# Abstract

We study in this article how heat can be exchanged between two-level systems, each of them being coupled to a thermal reservoir. Calculations are performed solving a master equation for the density matrix using the Born–Markov approximation. We analyse the conditions for which a thermal diode and a thermal transistor can be obtained as well as their optimisation.

## 1 Introduction

Global warming and limited energy issues have increased the interest in the energy management and in particular heat losses. Indeed, heat wasted in energy production processes and thermal machines could in principle be better used in many applications if it could be guided or transport in a similar way as electricity. However, if heat pipes are proved to be good candidates for thermal guiding, there exist few devices at the moment that can switch or amplify heat as is the case for electricity.

In electricity, the development of diodes [1] and transistors [2] has led to its control at the scale of the electron, leading to the emergence of electronics. One can therefore wonder whether heat could be managed in the same way if the thermal equivalent of these two objects exists. In the last decade, several works focused on the development of thermal rectifiers, that is, devices for which the thermal fluxes flowing through them are different in magnitude when the temperatures are inverted at their ends. Thus, phononic [3], [4], [5], [6], [7], [8], [9], [10], [11], [12], [13] and electronic [12], [14] thermal diodes or rectifiers were developed, which later led to the proposition of thermal transistors [15], [16]. Later, these concepts were extended to the case of thermal radiation in both the near field [17], [18], [19] and the far field [20], [21], [22], [23], [24]. The most interesting results were found through the use of phase change thermochrome materials [25], such as VO_{2} [26], [27]. Recently, thermal transistors have been designed using similar properties [28], [29].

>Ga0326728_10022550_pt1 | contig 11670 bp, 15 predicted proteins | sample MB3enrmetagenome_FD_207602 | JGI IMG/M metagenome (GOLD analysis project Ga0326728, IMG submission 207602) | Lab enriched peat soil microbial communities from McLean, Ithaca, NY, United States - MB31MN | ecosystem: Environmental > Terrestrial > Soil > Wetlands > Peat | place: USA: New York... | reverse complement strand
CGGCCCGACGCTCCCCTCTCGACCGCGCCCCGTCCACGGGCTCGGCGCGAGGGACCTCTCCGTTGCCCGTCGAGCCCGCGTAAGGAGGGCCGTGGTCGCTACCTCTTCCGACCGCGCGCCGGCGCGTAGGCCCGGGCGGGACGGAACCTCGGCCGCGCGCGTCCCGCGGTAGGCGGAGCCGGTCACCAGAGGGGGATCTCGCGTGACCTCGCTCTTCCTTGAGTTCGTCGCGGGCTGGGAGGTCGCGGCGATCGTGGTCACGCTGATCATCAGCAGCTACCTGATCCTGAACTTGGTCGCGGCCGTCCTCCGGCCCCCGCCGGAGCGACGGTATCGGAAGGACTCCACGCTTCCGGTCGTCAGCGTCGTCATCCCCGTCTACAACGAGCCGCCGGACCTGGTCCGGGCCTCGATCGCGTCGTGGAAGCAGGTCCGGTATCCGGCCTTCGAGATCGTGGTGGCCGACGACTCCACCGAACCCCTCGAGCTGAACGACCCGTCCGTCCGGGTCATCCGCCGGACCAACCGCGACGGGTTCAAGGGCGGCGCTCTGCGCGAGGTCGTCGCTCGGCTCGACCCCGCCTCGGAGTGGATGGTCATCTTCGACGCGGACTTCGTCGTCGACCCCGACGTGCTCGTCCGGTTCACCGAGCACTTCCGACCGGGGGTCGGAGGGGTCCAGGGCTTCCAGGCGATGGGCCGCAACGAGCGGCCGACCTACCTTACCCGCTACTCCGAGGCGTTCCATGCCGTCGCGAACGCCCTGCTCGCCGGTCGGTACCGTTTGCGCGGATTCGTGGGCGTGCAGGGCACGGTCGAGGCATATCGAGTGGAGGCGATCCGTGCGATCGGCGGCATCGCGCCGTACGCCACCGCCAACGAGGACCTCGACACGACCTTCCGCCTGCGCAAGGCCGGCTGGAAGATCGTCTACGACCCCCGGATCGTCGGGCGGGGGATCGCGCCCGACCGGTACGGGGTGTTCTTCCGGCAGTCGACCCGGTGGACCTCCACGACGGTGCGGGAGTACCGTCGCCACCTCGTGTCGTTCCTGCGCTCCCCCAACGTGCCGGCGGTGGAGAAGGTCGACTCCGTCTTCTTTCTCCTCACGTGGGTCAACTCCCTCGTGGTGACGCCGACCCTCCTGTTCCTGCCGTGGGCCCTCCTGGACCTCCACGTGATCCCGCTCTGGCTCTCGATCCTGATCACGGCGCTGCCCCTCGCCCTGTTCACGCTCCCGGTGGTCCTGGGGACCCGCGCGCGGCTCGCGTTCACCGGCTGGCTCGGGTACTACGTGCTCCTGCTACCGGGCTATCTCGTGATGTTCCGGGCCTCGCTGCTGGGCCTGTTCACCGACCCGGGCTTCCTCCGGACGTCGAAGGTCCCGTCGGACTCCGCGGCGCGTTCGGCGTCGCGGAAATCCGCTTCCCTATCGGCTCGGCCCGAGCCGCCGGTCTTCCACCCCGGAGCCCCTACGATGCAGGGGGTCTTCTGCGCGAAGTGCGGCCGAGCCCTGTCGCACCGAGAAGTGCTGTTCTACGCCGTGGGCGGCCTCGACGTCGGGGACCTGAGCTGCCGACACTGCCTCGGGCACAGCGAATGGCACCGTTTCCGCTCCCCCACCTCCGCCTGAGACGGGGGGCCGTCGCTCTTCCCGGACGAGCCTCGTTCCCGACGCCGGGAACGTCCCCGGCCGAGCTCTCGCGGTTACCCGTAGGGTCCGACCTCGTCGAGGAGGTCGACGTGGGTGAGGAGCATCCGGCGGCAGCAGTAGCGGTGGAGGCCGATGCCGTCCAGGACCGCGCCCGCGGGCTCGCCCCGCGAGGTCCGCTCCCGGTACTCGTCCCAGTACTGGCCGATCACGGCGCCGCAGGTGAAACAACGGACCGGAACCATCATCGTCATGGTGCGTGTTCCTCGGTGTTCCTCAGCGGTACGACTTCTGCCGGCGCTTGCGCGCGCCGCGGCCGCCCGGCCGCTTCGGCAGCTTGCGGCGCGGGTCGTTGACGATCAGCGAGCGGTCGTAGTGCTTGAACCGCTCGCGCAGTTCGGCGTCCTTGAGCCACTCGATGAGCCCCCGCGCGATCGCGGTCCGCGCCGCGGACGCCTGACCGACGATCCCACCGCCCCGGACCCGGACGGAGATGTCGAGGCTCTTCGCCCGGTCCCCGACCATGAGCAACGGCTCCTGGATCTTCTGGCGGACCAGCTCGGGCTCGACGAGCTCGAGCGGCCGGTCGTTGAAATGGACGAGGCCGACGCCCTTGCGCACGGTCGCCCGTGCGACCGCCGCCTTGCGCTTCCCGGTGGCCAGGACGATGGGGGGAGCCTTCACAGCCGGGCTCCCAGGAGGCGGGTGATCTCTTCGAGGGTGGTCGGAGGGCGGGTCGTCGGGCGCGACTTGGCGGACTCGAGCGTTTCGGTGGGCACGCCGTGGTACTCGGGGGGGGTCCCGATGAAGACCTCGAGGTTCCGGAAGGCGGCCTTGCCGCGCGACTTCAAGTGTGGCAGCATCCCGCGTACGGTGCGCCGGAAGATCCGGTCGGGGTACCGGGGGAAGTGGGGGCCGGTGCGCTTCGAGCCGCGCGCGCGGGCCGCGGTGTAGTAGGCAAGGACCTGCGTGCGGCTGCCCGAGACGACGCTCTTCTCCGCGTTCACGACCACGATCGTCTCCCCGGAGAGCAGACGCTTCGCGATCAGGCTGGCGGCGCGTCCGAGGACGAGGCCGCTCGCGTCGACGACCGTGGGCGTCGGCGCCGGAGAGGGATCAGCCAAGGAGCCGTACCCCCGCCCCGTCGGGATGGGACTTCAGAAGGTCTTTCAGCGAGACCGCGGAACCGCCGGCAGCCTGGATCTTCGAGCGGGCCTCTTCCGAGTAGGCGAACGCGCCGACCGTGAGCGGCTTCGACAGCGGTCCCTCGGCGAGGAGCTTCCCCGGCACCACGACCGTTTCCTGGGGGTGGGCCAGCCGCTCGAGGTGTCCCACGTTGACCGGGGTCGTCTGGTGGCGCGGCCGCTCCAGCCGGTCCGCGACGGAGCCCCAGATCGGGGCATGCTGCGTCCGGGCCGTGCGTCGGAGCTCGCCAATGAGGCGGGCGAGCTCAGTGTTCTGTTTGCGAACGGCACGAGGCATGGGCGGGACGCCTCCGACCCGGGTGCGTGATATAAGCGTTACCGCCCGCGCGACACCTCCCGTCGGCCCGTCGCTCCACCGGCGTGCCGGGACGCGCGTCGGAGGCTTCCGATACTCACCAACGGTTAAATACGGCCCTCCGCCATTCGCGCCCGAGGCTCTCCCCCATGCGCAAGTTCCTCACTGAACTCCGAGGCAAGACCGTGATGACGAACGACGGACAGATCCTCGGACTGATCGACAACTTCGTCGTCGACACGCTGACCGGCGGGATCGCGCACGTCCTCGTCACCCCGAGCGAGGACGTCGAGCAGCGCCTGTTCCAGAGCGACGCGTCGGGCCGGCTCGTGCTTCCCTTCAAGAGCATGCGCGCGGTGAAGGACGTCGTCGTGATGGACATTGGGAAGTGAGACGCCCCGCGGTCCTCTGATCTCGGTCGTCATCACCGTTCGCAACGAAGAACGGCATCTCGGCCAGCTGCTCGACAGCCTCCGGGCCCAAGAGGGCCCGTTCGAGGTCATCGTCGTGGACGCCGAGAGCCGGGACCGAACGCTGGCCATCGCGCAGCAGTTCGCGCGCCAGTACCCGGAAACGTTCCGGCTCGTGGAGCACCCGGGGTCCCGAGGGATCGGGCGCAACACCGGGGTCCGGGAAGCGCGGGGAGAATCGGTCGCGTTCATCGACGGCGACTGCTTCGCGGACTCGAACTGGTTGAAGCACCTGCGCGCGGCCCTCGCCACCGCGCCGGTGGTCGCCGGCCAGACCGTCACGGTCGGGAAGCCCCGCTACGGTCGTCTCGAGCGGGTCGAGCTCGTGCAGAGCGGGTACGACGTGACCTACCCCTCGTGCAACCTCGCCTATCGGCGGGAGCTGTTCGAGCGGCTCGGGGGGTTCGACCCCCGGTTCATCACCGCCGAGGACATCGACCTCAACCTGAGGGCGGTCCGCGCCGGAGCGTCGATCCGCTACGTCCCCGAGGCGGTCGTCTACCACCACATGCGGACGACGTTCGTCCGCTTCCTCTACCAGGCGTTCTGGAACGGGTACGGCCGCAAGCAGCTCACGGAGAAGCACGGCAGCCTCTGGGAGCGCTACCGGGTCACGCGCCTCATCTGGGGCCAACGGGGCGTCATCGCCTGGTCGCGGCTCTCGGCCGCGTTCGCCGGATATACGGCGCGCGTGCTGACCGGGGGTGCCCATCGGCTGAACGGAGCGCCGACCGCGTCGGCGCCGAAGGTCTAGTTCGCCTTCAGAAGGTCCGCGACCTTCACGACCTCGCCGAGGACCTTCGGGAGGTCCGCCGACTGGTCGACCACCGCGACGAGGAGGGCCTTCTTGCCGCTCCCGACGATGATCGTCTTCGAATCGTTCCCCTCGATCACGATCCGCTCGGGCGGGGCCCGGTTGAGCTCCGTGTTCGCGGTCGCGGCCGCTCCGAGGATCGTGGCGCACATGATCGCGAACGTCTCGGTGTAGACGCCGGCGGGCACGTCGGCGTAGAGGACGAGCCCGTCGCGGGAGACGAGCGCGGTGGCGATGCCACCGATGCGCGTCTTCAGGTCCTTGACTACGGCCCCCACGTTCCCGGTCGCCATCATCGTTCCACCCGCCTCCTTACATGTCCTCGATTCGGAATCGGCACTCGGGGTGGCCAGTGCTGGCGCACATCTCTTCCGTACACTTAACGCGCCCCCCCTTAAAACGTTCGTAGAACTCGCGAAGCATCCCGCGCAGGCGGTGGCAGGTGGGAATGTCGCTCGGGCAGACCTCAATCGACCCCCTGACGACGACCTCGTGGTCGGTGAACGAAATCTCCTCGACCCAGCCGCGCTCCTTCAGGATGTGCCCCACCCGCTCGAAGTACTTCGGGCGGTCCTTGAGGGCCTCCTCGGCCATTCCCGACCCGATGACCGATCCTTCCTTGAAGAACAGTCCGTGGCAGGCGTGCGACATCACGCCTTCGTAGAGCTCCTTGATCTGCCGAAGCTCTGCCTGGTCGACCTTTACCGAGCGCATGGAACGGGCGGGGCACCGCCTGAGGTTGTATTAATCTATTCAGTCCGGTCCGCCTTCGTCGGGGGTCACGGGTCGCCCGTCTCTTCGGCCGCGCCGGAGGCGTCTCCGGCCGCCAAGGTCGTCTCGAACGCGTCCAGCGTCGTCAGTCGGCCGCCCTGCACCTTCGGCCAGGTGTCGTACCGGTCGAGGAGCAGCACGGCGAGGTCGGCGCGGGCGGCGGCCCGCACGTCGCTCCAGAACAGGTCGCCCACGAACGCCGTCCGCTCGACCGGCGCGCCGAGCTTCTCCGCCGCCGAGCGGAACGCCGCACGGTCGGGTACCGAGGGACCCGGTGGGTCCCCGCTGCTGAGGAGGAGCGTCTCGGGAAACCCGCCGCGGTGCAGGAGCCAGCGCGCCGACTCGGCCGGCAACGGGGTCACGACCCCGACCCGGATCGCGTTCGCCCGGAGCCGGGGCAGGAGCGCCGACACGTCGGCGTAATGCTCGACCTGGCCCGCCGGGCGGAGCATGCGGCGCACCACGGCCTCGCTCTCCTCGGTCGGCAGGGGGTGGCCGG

In the last few years, individual quantum systems, such as classical atoms [30], [31] or artificial ones, as is the case of quantum dots [32], [33], have been proposed to develop photon rectifiers [34], [35], [36], transistors [37], [38], or even electrically controlled phonon transistors [39]. Moreover, as quantum systems are always coupled to the environment, the question of how heat is transferred through a set of quantum systems in interaction naturally has arisen [40], [41], [42] and led to several works on thermal rectification [43], [44], [45], [46].